Of the Eagle County district’s $50 million budget, about $2 million comes from the state and the rest from local property taxes. “So that means 90 percent of our money comes in the last four months of the [fiscal] year,” Mr. Onofrio said.
The volunteer proponent, via e-mail, said school districts would need only “one transition year” of deferring some expenses until spring to adjust to doing without the state loan program.
However, Ms. Karas, in East Grand, said that’s unrealistic when school districts have seen historic funding cuts averaging 6.31 percent statewide for 2010-11. Similar cuts are expected for 2011-12.
“We cut $450 a student from last year to this year,” she said. “We’ve cut $1.6 million from our budget in the last two years; we’ve laid off 16 percent of our staff. … There’s no way to do that [deferring expenses until spring].”
Seeking Long-Term Solutions
While some districts are hustling to get dollars to make ends meet even before Nov. 2, more are focusing on preparing for the aftermath of an Amendment 61 victory.
Mr. Onofrio, in Eagle County, will ask his school board on Wednesday to authorize obtaining a $15 million tax-anticipation note to get the district through December. If 61 fails, the state will reinstate its loan program, and that money will pay off the note.
In case Amendment 61 passes, the Eagle district is preparing paperwork to immediately seek $20 million to $30 million in a certificate of participation, or COP, a financial instrument similar to a bond issue but one that doesn’t require voter approval.
Similarly, Douglas County school board members instructed district staff last week to prepare $73 million in a COP if 61 is approved. Because the amendment would prohibit the use of certificates of participation after Dec. 31, districts would have a small window during which to obtain them.
Both Mr. Onofrio and Diane Doney, Douglas County’s executive director of business services, said the COPs would provide the necessary cash flow if the state loan program is eliminated—but at a price. The annual repayments, both principal and interest, on a COP come out of a district’s operating budget.
“If 61 passes, and we have to go out and secure debt for cash flow, the cost to our taxpayers is going to be about $5 million a year to have something that was interest-free before,” Ms. Doney said, referring to the state’s interest-free loan program.
In Eagle County, “if we do a COP for this district for, say, $30 million over 30 years, the principal and interest payments are about $2 million a year, which will have to come out of our operating budget,” Mr. Onofrio said, “so we will have to reduce programs by that amount of money; … fewer teachers, less supplies, whatever we have to cut to make those payments has to come away from kids.”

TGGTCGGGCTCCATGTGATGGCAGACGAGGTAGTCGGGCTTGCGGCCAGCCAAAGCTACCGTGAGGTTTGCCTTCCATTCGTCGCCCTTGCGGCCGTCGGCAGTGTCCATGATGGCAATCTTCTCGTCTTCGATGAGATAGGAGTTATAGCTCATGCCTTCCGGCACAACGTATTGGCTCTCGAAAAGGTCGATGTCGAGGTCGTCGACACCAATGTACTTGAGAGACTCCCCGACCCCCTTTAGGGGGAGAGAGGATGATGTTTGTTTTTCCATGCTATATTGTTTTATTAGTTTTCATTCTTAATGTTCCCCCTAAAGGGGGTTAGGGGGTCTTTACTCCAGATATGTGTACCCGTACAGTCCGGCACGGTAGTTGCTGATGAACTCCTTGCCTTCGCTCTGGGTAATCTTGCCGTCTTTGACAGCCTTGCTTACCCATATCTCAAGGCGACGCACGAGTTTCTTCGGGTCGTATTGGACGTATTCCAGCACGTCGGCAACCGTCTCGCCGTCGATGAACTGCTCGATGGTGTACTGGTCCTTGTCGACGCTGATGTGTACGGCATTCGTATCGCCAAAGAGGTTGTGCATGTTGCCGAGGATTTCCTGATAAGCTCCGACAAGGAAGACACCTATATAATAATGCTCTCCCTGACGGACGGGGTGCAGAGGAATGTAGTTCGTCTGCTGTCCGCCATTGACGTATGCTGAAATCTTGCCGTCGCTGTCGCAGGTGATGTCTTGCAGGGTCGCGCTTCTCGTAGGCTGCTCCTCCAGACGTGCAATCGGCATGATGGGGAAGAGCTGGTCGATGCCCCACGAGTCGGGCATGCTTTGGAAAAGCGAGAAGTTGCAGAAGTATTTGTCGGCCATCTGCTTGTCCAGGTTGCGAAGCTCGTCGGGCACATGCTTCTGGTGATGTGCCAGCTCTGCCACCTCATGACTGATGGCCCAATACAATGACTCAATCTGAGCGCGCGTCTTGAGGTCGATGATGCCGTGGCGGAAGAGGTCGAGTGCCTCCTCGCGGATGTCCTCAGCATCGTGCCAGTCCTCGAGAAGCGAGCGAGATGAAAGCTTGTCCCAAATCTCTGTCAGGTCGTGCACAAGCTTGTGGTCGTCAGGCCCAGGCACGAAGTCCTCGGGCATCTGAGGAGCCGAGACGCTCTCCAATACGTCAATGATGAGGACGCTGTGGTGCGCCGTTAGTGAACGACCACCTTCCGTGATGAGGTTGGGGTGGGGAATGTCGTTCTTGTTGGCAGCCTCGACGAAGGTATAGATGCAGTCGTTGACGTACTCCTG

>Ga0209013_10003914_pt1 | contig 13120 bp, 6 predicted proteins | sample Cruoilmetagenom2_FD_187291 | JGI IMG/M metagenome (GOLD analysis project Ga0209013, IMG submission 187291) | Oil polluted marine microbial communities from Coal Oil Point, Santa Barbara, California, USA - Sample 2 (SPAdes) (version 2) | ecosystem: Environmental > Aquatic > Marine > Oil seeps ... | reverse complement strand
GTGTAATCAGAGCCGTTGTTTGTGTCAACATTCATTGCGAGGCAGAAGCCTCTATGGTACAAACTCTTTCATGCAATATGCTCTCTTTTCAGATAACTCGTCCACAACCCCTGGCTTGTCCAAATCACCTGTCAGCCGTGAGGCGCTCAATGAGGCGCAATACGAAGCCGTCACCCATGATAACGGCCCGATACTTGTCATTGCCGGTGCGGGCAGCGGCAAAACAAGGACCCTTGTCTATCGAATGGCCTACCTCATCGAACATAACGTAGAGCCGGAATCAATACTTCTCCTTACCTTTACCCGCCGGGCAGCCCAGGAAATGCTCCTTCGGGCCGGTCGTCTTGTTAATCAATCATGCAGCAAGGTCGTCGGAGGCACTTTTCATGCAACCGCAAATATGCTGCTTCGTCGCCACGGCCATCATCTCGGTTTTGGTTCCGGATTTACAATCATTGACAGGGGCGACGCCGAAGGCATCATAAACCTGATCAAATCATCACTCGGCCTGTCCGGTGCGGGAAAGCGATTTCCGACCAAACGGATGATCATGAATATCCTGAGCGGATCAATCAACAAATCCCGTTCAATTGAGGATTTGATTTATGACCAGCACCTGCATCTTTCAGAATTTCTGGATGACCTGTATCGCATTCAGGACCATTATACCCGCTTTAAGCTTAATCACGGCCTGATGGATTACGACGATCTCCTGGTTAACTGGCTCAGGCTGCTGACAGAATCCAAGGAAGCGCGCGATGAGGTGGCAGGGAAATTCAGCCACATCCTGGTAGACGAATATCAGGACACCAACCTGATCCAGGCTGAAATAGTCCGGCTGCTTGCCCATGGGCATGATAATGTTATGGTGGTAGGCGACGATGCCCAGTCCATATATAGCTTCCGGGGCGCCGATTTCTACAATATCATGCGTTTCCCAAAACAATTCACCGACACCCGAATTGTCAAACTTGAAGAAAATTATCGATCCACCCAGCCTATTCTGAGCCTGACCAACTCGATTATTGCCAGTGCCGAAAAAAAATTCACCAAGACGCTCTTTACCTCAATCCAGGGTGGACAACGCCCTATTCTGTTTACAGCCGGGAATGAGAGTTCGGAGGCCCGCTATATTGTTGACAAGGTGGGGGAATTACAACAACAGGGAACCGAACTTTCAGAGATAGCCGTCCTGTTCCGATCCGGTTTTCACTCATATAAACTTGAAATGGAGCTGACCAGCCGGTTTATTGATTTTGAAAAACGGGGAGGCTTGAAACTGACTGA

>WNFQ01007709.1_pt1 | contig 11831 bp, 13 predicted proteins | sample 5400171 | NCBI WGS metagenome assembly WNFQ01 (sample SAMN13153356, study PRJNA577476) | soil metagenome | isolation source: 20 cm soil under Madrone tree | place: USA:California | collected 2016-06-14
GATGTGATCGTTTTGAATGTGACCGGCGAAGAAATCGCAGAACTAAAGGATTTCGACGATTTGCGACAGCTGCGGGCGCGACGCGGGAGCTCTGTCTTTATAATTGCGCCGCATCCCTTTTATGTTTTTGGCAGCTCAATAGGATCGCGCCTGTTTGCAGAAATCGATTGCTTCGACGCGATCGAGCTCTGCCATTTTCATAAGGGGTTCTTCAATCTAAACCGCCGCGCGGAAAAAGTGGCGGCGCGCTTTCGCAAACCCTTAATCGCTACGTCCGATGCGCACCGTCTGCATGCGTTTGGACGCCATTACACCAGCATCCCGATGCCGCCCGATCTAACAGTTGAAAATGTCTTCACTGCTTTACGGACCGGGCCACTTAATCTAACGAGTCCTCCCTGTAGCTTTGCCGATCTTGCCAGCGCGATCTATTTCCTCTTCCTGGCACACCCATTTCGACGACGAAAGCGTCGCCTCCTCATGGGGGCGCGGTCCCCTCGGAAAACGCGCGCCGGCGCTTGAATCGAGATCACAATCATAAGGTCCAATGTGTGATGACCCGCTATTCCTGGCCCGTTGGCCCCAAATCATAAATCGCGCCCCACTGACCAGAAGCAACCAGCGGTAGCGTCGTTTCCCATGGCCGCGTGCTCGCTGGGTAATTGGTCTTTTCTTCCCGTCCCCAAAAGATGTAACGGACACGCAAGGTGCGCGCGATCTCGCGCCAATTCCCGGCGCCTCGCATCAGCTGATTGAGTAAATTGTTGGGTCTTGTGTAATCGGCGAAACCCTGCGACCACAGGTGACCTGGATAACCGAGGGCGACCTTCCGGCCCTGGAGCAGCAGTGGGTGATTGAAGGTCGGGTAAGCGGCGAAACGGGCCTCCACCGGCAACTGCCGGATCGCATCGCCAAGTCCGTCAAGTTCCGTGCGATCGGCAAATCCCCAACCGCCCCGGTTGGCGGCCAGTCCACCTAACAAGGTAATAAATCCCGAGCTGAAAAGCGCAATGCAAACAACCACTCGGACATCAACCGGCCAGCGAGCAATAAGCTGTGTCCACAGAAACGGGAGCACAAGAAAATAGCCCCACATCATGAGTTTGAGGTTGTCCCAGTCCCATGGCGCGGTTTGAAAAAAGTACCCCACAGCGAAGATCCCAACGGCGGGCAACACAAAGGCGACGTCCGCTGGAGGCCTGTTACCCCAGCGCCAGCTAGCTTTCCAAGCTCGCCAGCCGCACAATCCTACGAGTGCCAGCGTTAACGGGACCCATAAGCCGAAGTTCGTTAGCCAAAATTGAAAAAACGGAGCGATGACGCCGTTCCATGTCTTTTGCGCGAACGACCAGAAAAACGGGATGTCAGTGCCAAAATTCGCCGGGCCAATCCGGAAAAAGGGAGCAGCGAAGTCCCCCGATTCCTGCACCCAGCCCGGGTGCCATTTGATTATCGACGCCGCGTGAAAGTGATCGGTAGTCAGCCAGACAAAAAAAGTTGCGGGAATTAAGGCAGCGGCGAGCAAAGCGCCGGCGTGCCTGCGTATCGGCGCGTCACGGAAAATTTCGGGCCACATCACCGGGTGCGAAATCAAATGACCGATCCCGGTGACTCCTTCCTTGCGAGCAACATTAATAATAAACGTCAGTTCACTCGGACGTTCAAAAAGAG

In East Grand, board members last week agreed to ask voters on Nov. 2 to approve a tax increase for a bond issue for operating dollars. Bond money typically can be used only for construction or building, and not day-to-day expenses. But state lawmakers, citing Amendment 61, voted in May to allow an exception.
“It is a really tough decision to put that on the ballot when we know how the economy in Colorado is going right now,” Ms. Karas said.
Still, she said, board members wanted voters to have the option of a bond, paid directly by taxpayers instead of from the district’s operating budget, rather than a COP. If the bond fails, East Grand will seek a COP.
“We believe if our community can bear the cost, they will,” Ms. Karas said. “But we also understand that if they don’t feel they can bear the cost, we won’t take that personally.”
If the bond question fails and the district cannot secure a COP, “the third option, unfortunately, would be to close down the district,” she said.
Other districts and their boards are still mulling their choices. Both the Cherry Creek and Denver school districts have relied on the state interest-free loan program.
“Those are our operating funds until the property taxes are disbursed,” said Cherry Creek spokeswoman Tustin Amole.
David Suppes, the chief operating officer for the Denver public schools, said eliminating the state loan program “would create significant challenges with the district’s cash flow and our ability to fund ongoing operations.”
“We are looking closely at the potential impact on the district, as well as our options and strategies to address the funding difficulties that we’d face,” he said.
Jefferson County, the state’s largest school district, has not used the state loan program for several years because it has built up enough reserves to cover its cash needs, said chief finance officer Lorie Gillis.
But the district has been tapping those reserves because of recent funding cuts, she said, and, “because of the ongoing decline in funding, we may not be able to preserve that reserve level.”
“We haven’t ruled out any of the options that we’ve seen other districts have to take at this point,” Ms. Gillis said. “None of those things are off the table right now.”
Republished with permission from ednewscolorado.org. Copyright © 2010 Public Education & Business Coalition.